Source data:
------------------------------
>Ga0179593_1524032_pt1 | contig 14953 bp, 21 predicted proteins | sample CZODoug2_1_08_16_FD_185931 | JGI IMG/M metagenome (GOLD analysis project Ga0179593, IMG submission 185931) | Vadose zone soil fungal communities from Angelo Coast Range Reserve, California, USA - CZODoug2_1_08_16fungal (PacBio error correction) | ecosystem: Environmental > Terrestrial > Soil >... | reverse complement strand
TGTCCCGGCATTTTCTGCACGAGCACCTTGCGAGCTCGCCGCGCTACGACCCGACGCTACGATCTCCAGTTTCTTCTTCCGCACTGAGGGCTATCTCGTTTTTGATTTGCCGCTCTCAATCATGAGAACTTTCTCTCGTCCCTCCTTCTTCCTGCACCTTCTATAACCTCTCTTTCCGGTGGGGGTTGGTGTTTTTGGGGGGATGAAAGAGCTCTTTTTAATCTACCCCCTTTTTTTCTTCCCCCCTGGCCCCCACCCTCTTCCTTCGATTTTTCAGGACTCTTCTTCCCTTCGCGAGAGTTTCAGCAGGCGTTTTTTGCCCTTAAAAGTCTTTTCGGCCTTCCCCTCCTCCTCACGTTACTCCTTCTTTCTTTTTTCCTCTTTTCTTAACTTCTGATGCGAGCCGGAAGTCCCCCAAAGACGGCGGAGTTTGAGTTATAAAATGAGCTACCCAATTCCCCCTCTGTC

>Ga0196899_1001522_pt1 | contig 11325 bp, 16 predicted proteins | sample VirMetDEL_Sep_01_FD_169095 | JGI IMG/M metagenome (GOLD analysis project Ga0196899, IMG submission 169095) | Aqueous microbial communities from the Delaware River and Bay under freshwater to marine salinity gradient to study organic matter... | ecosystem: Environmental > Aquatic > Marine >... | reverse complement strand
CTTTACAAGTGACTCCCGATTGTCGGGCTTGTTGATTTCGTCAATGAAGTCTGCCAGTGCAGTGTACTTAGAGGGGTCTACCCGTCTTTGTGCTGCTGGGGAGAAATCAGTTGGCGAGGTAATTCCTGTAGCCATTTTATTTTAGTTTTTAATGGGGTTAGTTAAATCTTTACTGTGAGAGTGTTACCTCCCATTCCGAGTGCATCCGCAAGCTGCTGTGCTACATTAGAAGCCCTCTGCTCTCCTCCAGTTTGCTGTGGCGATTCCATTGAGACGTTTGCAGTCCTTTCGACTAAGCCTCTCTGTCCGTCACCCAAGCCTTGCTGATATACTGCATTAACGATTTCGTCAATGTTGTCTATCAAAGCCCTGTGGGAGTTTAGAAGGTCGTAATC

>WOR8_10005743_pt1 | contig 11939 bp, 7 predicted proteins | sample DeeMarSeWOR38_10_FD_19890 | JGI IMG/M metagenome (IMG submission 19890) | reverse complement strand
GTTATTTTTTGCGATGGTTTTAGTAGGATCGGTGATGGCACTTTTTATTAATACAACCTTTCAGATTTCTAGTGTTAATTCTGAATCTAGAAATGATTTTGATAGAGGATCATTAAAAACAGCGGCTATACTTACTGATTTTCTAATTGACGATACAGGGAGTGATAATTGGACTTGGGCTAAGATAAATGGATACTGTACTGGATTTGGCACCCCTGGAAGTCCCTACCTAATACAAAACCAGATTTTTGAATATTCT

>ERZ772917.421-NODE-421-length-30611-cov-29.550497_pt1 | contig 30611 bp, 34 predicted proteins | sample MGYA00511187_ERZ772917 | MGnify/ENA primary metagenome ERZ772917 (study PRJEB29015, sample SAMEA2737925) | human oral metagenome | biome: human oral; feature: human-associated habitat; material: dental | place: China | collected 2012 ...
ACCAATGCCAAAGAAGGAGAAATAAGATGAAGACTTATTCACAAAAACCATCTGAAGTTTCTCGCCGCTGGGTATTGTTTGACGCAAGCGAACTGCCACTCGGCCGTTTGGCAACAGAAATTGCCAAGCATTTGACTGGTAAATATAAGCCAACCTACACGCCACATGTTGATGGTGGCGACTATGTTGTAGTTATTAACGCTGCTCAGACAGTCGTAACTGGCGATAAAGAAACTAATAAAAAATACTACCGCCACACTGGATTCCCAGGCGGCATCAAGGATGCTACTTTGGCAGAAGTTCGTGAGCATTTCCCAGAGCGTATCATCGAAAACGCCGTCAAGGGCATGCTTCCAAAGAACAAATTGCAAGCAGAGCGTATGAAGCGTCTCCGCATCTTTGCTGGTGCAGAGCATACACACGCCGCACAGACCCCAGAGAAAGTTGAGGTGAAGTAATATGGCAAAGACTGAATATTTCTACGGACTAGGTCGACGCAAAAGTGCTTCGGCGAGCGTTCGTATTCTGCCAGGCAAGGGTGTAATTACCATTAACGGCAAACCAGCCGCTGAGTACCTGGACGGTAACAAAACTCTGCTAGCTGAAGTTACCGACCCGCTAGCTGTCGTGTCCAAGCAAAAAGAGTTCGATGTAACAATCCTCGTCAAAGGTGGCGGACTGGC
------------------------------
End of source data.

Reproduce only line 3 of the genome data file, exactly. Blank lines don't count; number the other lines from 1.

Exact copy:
>Ga0196899_1001522_pt1 | contig 11325 bp, 16 predicted proteins | sample VirMetDEL_Sep_01_FD_169095 | JGI IMG/M metagenome (GOLD analysis project Ga0196899, IMG submission 169095) | Aqueous microbial communities from the Delaware River and Bay under freshwater to marine salinity gradient to study organic matter... | ecosystem: Environmental > Aquatic > Marine >... | reverse complement strand